Masculine Names

gender
usage
Bent 2 m Frisian
Frisian variant of Ben 2.
Bentley m English
From a surname that was from a place name, itself derived from Old English beonet "bent grass" and leah "woodland, clearing". Various towns in England bear this name.
Bento m Portuguese
Portuguese short form of Benedito.
Benton m English
From a surname that was derived from a place name, composed of Old English beonet "bent grass" and tun "enclosure".
Benvenuto m Italian
Means "welcome" in Italian. A famous bearer was the Italian Renaissance sculptor and writer Benvenuto Cellini (1500-1571).
Benvolio m Literature
Means "good will" in Italian. This name was used by Shakespeare for a friend of Romeo in his play Romeo and Juliet (1596). The character had been created earlier by the Italian writer Matteo Bandello, whose play Giuletta e Romeo (1554) was one of Shakespeare's sources.
Beorhtric m Anglo-Saxon
Derived from the Old English elements beorht "bright" and ric "ruler".
Beorhtsige m Anglo-Saxon
Derived from the Old English elements beorht "bright" and sige "victory".
Beornræd m Anglo-Saxon
Derived from the Old English elements beorn "warrior, man" and ræd "counsel".
Beowulf m Anglo-Saxon Mythology
Possibly means "bee wolf" (in effect equal to "bear") from Old English beo "bee" and wulf "wolf". Alternatively, the first element may be beadu "battle". This is the name of the main character in the anonymous 8th-century epic poem Beowulf. Set in Denmark, the poem tells how he slays the monster Grendel and its mother at the request of King Hroðgar. After this Beowulf becomes the king of the Geats. The conclusion of the poem tells how Beawulf, in his old age, slays a dragon but is himself mortally wounded in the act.
Beppe m Italian
Diminutive of Giuseppe.
Bèr m Limburgish
Variant of Baer.
Ber m Yiddish
Means "bear" in Yiddish, a vernacular form of Dov.
Berach m Old Irish
Derived from Old Irish berach meaning "sharp, pointed". This was the name of a 6th-century Irish saint.
Berahthraban m Ancient Germanic
Old Germanic form of Bertram, using an extended form of the second element.
Berahthram m Ancient Germanic
Old Germanic form of Bertram.
Berard m Ancient Germanic
Variant of Bernard using the related root bero "bear" as the first element. This was the name of a 13th-century saint who was martyred in Morocco.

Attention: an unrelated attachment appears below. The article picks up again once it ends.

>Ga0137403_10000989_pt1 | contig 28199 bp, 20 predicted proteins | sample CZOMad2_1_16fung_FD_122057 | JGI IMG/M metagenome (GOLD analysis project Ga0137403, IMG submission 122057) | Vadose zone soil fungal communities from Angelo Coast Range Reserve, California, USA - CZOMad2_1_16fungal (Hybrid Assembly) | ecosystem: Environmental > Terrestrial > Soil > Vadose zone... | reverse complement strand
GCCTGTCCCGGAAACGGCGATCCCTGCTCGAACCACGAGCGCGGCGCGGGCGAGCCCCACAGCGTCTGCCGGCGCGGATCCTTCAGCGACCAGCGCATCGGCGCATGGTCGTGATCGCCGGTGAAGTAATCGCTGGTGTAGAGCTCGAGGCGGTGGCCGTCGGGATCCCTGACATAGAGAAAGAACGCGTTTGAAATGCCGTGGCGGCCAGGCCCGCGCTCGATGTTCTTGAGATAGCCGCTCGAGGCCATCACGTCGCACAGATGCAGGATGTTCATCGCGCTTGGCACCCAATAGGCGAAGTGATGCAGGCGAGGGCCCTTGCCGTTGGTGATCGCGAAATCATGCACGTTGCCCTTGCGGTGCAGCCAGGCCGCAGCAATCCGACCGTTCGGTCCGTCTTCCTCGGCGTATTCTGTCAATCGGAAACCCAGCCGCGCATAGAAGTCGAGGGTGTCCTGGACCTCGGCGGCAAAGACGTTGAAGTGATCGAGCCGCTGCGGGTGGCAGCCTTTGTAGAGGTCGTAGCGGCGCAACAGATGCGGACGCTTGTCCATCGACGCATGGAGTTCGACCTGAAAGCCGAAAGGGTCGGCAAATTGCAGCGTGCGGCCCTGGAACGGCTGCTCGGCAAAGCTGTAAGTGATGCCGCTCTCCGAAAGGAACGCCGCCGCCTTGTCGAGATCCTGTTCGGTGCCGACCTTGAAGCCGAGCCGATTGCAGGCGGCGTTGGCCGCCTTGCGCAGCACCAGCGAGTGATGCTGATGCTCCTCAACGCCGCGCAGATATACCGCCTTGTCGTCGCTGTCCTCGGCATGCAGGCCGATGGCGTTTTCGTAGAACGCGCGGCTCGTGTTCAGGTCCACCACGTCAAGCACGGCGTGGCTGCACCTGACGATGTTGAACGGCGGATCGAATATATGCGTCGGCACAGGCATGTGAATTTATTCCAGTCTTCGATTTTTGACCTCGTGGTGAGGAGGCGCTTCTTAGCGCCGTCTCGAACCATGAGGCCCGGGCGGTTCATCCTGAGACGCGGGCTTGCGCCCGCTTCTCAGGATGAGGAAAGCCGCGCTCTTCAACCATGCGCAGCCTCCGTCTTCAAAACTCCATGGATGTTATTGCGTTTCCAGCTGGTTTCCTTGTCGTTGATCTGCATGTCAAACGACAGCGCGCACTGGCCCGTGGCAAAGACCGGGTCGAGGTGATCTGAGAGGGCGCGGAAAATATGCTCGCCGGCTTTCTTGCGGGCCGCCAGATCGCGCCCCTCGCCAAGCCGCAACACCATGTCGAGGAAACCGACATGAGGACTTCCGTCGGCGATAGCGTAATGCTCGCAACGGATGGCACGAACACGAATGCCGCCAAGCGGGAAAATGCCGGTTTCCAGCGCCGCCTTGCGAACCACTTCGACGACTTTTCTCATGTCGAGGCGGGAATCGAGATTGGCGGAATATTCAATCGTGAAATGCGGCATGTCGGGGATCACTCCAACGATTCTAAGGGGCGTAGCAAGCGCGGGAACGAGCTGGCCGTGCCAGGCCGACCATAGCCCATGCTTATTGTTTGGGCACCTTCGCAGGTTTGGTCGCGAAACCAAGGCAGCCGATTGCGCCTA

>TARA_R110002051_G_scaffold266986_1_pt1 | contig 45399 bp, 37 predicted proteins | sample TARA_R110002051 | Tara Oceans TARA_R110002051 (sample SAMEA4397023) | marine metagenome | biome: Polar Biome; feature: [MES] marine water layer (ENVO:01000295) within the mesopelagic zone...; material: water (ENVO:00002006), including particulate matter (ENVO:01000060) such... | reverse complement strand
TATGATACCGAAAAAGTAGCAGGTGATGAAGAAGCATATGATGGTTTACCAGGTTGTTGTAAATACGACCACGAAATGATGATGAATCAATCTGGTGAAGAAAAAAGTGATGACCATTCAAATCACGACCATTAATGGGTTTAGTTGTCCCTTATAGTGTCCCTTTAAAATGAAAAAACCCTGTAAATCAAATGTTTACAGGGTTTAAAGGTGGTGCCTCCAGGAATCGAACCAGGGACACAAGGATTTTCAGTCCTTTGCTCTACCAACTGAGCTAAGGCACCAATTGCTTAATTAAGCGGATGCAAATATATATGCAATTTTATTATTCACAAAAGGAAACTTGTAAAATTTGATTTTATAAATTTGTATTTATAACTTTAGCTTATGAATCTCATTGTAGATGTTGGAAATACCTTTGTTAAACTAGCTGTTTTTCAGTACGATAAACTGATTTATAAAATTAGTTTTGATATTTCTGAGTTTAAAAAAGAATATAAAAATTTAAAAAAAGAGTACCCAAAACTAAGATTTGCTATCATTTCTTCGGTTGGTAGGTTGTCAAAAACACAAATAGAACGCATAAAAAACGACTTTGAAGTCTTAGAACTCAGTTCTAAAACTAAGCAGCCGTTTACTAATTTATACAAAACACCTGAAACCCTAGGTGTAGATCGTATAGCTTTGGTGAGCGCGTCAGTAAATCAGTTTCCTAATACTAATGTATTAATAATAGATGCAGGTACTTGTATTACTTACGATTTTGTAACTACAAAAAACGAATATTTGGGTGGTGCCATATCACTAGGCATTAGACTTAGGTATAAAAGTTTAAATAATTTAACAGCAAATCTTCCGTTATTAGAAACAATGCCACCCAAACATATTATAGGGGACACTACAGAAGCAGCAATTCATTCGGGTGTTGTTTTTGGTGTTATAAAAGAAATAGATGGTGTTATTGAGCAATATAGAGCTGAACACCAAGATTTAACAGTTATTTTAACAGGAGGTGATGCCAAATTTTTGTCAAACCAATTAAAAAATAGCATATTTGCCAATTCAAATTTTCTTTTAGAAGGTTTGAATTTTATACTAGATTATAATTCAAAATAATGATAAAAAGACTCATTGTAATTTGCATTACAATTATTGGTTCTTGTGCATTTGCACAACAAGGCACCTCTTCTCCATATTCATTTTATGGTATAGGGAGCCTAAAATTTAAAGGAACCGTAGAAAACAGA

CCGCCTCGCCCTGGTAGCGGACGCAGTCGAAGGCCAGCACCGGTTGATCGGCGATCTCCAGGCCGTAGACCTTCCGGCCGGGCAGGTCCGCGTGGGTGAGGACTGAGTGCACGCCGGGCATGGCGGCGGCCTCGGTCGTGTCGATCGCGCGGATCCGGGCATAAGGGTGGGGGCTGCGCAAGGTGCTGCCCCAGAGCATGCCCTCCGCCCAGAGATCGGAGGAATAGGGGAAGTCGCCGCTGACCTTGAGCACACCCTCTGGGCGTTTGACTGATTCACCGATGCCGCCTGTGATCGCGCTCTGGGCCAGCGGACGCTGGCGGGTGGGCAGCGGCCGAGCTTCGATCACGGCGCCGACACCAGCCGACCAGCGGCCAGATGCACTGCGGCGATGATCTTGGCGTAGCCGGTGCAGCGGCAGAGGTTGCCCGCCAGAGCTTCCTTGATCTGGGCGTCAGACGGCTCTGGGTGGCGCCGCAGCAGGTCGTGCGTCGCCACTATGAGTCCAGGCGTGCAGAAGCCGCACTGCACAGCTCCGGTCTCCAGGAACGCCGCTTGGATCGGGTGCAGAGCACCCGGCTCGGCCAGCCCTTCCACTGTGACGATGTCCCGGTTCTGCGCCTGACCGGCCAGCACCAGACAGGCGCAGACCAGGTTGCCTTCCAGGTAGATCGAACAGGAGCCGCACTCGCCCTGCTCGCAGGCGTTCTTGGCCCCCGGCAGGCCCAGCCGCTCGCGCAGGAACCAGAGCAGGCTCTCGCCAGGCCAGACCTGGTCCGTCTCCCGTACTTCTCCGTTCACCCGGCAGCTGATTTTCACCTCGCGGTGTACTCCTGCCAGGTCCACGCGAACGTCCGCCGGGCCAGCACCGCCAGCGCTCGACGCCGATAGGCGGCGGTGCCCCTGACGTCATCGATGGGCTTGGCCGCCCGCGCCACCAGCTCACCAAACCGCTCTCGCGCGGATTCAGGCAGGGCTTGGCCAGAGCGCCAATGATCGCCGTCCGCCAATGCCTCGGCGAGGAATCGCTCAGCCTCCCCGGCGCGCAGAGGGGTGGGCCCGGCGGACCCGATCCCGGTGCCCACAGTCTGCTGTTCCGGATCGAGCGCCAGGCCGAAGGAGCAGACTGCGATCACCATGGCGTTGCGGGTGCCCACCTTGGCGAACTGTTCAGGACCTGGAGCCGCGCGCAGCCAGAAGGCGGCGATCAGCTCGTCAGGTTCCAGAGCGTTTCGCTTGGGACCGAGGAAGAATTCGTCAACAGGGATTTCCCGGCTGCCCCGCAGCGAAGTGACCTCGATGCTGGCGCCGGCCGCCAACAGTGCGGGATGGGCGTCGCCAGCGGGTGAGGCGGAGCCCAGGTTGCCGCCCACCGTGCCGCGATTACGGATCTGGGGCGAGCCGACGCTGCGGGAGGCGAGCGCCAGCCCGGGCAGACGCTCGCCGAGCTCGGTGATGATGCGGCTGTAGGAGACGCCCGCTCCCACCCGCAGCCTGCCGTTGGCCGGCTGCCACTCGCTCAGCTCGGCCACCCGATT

Berardo m Italian
Italian form of Berard.
Berat m Turkish
Possibly from Turkish berat meaning "letters patent".
Beren f & m Turkish
Means "strong, smart" in Turkish.
Berend m Dutch
Variant of Bernhard.
Berengar m Ancient Germanic
Germanic name derived from the elements bern "bear" and ger "spear". This was the name of two medieval kings of Italy and a Holy Roman emperor.
Bérenger m French
French form of Berengar.
Berenguer m Catalan
Catalan form of Berengar.
Berhane m & f Eastern African, Amharic
Means "my light" in Amharic.
Berhanu m Eastern African, Amharic
Means "his light" in Amharic.
Berhtoald m Ancient Germanic
Old Germanic form of Berthold.
Berinhard m Ancient Germanic
Old Germanic form of Bernard.
Berislav m Croatian, Medieval Slavic
Derived from the Slavic elements birati "to take, to gather" (in an inflected form) and slava "glory".
Berk m Turkish
Means "solid, firm, strong" in Turkish.
Berkant m Turkish
Means "solid oath" in Turkish.
Berker m Turkish
Means "solid man" in Turkish.
Berko m Western African, Akan
Means "first born" in Akan.
Berlin f & m Various
From the name of the city in Germany, which is of uncertain meaning.
Bernabé m Spanish
Spanish form of Barnabas.
Bernard m English, French, Dutch, Polish, Croatian, Slovene, Czech, Ancient Germanic
Derived from the Germanic element bern "bear" combined with hard "brave, hardy". The Normans brought it to England, where it replaced the Old English cognate Beornheard. This was the name of several saints, including Saint Bernard of Menthon who built hospices in the Swiss Alps in the 10th century, and Saint Bernard of Clairvaux, a 12th-century theologian and Doctor of the Church. Other famous bearers include the Irish playwright and essayist George Bernard Shaw (1856-1950) and the British World War II field marshal Bernard Montgomery (1887-1976).